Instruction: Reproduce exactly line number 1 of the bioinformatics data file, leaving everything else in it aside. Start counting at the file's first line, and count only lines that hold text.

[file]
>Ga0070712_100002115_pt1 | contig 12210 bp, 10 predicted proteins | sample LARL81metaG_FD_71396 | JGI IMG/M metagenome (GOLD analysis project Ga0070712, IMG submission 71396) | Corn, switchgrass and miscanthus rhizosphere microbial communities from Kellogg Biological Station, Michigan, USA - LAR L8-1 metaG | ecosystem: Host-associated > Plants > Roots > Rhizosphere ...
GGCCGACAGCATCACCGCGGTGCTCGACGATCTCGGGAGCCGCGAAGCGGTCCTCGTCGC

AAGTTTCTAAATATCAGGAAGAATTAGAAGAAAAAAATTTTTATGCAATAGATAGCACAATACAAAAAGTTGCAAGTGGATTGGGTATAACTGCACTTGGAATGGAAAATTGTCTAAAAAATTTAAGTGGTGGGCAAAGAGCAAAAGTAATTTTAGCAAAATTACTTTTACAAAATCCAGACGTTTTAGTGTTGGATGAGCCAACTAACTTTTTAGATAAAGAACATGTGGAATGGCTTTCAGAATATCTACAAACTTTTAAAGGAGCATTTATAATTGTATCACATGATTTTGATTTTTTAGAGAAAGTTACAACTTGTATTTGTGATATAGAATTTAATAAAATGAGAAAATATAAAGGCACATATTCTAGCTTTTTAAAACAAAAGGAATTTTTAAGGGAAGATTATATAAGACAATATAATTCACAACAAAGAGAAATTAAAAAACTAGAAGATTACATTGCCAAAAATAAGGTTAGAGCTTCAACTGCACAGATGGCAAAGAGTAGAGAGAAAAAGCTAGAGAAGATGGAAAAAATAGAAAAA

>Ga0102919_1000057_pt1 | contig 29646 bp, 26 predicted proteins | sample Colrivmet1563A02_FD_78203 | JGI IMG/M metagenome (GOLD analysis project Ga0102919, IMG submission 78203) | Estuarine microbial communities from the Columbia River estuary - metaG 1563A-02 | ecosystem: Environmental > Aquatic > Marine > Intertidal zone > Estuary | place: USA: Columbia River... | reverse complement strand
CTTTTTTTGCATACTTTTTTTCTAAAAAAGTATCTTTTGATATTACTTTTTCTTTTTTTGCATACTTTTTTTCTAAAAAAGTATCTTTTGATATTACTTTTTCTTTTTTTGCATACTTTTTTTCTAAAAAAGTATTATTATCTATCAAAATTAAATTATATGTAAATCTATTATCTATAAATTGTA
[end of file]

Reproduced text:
>Ga0070712_100002115_pt1 | contig 12210 bp, 10 predicted proteins | sample LARL81metaG_FD_71396 | JGI IMG/M metagenome (GOLD analysis project Ga0070712, IMG submission 71396) | Corn, switchgrass and miscanthus rhizosphere microbial communities from Kellogg Biological Station, Michigan, USA - LAR L8-1 metaG | ecosystem: Host-associated > Plants > Roots > Rhizosphere ...